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GEORGE KENNEDY: City budget shows Columbia's improvements

Thursday, August 22, 2013 | 8:03 p.m. CDT; updated 9:14 p.m. CDT, Friday, August 23, 2013

Our City Council made plenty of news during its marathon meeting Monday, both in what members did and what they didn’t do.

They approved, 6-1, the construction of the Grindstone Creek Trail, pushed by the PedNet Coalition and hotly opposed by a number of its apprehensive neighbors. To me, the surprising positions were those of Laura Nauser, perhaps the council’s most tight-fisted member, who spoke and voted in favor of the $1.5 million project, and Barbara Hoppe, self-professed PedNet supporter, who voted No, as her Bluff Pointe constituents urged.

Later, council members unanimously walked away from a property tax increase to fund more police, the idea Mayor McDavid proposed, only to reverse himself a few days later. We need more cops, members seemed to agree; but just how to pay for them requires more study.

What didn’t make the news was the package of seven agenda items that will most directly affect every Columbian for the next year and beyond. Those items made up City Manager Mike Matthes’ budget plan for next year. Monday night was supposed to be a public hearing, but the public didn’t appear any more interested than the reporters.

True, when Mr. Matthes first announced his budget a month ago, there were several stories in both newspapers. They mainly focused on his plan to hire only three police officers (compared to the 35 the mayor wants), and a handful of fee hikes.

The budget is more than the sum of those parts – a total of $414,221,731, to be precise.

Beyond the numbers, as Mr. Matthes himself said in presenting it to the council Monday, a budget represents “our moral choices.” A little less elegantly, he added, “We put our money where our mouth is.”

I certainly haven’t read and don’t plan to read all 500-plus pages, but several noteworthy points emerge from his presentation and my scan of the first 20 pages or so. (You can find the whole thing on the city website, under “financial reports." Or you can buy a paper copy for a mere $137.)

For a lot of people, the most important change will be the reworking of city bus routes from a wheel with the Wabash Station as its hub to a grid that will serve more of the city for more hours of the day. Mr. Matthes used his own situation to illustrate. Now, he said, he would walk an hour from his home to the nearest bus stop. With the new routes, he’ll be five minutes away. He — and many of the rest of us — can commute by bus, just like a real city.

Increased parking fees and a federal matching grant will cover the costs.

The manager was obviously proud of the progress this budget continues toward adequately funding the city employees’ pension system. We’re entering year two of a 20-year process, so an extra $1 million goes into the fund next year. If you’ve been following the disaster of Detroit and the credit downgrading of Illinois, you know how important that is, and not just to the retirees.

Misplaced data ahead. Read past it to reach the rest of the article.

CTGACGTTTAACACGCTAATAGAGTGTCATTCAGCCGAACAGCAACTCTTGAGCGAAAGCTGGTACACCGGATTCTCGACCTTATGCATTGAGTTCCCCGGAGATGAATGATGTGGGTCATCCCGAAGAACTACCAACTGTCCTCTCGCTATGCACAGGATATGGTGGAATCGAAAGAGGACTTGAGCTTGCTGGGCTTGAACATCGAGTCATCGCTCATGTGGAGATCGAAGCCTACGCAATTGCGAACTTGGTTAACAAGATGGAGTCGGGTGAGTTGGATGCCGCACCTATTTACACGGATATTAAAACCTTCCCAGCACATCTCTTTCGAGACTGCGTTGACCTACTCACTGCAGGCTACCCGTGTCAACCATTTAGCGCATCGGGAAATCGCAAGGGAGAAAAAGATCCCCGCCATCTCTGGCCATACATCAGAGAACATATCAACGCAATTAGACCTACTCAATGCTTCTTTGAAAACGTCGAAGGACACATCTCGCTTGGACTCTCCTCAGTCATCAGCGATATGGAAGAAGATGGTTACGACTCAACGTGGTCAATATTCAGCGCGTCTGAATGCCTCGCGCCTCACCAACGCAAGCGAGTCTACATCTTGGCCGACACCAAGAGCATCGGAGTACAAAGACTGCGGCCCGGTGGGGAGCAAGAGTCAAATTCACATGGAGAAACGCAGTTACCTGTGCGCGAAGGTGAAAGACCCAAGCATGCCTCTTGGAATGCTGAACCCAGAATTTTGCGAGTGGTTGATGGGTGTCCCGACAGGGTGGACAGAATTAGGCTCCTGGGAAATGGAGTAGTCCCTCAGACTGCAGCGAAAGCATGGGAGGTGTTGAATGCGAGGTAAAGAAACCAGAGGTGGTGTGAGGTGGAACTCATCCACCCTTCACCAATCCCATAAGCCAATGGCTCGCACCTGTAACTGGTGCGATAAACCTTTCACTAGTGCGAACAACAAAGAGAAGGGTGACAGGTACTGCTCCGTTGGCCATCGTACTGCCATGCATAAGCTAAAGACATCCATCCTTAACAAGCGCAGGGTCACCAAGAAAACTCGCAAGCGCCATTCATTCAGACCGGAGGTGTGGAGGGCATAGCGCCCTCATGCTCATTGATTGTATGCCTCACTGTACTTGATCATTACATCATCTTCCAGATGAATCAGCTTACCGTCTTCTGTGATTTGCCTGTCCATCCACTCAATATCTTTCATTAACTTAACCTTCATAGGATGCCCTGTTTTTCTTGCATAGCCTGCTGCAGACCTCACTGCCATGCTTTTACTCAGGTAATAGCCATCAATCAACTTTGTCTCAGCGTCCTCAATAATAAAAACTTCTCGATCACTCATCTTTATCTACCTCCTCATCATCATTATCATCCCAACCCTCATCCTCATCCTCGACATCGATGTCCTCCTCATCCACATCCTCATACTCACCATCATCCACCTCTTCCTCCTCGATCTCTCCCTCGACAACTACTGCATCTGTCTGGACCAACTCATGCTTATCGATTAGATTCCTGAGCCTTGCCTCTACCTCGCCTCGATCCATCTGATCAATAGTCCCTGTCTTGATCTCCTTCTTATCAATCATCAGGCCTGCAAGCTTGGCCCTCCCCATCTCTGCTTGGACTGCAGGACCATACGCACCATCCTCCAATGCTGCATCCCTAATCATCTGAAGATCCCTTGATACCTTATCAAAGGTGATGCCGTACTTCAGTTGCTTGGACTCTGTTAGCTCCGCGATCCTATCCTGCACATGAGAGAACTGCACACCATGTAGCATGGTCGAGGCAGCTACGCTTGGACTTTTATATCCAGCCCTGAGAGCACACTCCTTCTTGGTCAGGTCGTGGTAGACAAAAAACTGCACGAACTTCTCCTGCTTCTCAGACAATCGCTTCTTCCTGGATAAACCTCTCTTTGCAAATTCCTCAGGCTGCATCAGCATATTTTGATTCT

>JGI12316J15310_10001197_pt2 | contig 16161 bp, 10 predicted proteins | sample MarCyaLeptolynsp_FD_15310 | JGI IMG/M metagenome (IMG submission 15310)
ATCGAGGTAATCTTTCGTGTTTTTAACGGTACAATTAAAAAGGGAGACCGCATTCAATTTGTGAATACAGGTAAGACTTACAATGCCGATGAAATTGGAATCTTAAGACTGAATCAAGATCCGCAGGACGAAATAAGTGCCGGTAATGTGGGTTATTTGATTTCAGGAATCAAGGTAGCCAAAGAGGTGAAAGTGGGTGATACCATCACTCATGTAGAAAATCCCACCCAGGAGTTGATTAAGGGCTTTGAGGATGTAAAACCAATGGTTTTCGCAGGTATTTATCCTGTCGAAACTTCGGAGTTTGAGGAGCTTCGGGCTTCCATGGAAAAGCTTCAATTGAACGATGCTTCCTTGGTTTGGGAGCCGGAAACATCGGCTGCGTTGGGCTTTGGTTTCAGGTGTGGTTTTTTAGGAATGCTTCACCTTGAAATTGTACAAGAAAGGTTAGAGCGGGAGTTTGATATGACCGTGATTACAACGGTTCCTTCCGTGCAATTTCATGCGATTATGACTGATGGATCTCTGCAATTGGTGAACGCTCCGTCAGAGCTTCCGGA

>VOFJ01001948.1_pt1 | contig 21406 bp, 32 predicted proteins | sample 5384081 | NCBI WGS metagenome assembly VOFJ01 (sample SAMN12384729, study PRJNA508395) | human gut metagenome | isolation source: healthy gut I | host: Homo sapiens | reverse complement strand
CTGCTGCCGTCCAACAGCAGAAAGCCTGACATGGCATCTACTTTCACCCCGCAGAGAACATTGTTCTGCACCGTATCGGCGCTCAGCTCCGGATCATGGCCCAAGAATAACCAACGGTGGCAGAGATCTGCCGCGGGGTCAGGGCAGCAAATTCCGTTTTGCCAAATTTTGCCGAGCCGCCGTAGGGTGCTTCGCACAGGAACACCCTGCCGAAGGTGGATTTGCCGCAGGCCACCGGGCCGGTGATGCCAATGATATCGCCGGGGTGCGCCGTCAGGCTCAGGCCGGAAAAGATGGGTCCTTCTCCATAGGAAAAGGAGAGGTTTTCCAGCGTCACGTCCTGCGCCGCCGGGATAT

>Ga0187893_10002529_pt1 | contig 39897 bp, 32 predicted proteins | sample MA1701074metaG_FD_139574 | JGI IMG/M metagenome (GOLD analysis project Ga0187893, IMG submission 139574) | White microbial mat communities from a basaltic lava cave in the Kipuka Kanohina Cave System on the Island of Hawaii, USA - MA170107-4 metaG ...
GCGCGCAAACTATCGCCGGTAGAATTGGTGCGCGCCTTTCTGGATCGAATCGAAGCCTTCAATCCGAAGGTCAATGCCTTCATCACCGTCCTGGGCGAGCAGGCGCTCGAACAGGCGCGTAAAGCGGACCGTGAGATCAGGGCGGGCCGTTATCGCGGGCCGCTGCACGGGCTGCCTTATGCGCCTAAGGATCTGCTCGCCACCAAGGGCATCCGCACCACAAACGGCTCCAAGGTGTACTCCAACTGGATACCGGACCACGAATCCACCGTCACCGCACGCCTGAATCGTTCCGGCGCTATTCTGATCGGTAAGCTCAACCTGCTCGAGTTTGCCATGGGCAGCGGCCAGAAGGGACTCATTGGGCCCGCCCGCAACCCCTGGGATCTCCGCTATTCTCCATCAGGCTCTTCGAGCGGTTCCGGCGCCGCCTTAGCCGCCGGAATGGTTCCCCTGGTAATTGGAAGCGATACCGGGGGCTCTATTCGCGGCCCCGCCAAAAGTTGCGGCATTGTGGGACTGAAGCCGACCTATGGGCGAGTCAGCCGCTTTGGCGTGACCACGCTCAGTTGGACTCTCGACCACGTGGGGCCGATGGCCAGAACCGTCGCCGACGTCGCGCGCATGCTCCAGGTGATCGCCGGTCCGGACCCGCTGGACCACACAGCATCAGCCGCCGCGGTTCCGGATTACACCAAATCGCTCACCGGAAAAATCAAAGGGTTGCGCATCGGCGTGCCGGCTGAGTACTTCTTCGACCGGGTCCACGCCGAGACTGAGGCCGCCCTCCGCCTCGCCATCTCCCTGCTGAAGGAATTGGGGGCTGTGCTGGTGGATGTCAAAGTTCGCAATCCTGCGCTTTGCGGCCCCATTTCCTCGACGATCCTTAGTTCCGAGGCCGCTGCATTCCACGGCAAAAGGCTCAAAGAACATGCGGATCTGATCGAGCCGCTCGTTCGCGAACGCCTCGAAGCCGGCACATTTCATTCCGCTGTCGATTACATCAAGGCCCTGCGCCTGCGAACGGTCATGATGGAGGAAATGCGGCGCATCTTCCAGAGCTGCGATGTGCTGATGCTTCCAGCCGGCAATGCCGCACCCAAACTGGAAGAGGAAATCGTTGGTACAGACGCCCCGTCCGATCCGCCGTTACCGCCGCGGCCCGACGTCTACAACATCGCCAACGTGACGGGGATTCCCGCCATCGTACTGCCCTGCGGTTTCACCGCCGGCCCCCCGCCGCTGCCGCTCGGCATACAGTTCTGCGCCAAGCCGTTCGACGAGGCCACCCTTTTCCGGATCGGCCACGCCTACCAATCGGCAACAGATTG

He was even happier to point out that next year, for the first time since 1989, the General Fund budget will be balanced. A year or two out, he expects a surplus.

There’ll be no general pay raise for the 1,388 city employees, but more than 200 will benefit from a study that showed their salaries to below the market rate. And there’ll be a new floating holiday for all of them.

For the rest of us, this budget promises a one-stop service center staffed by actual human beings trained to answer our questions and empowered to find the answers they don’t have.

The budget proposes no tax increases, but modest revenue growth from both sales and property taxes we already have. There will be those increases in parking fees and a few others. Your Armed Guard license will cost $10 more, for example, and you’ll have to pay to reserve a shelter in Cosmopolitan Park.

The document doesn’t mention it, but if we approve the $32 million sewer bond issue in November, the average charge will go up $3 a month by 2019.

One more thing: Remember our vote in 2011 to pay council members? That starts next April. The mayor will be paid $9,000 a year and other members $6,000. They’ll earn it.

And if you’re looking for something to do Saturday morning, you’ll be welcome to join the council and staff for the first of three budget work sessions. I doubt you’ll see me there.

George Kennedy is a former managing editor at the Missourian and professor emeritus at the Missouri School of Journalism. He writes a weekly column for the Missourian.


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Comments

Bill Weitkemper August 22, 2013 | 11:03 p.m.

I would like to point out that the City Managers proposed budget includes a 5% across the board increase in water rates that does not apply to all city water customers.

The proposed 5% rate increase in water rates is only being applied to city water customers that are individually metered for water with a 5/8 inch, 3/4 inch, 1 inch, 1.5 inch or 2 inch water meter.

At the present time city water customers that are supplied city water by a master water meter are not being charged anything for water service. Therefore, these city water customers water rate will remain unchanged – nothing.

There is also no rate increase being proposed for city water customers that are individually metered for water with a 3 inch, 4 inch or 6 inch water meter.

Although no increase in water rates would be needed if the owner or occupant of every dwelling unit and business being supplied city water by a master water meter was charged the minimum water service charge any across the board increase in water rates should be across the board and be applied to all water customers.

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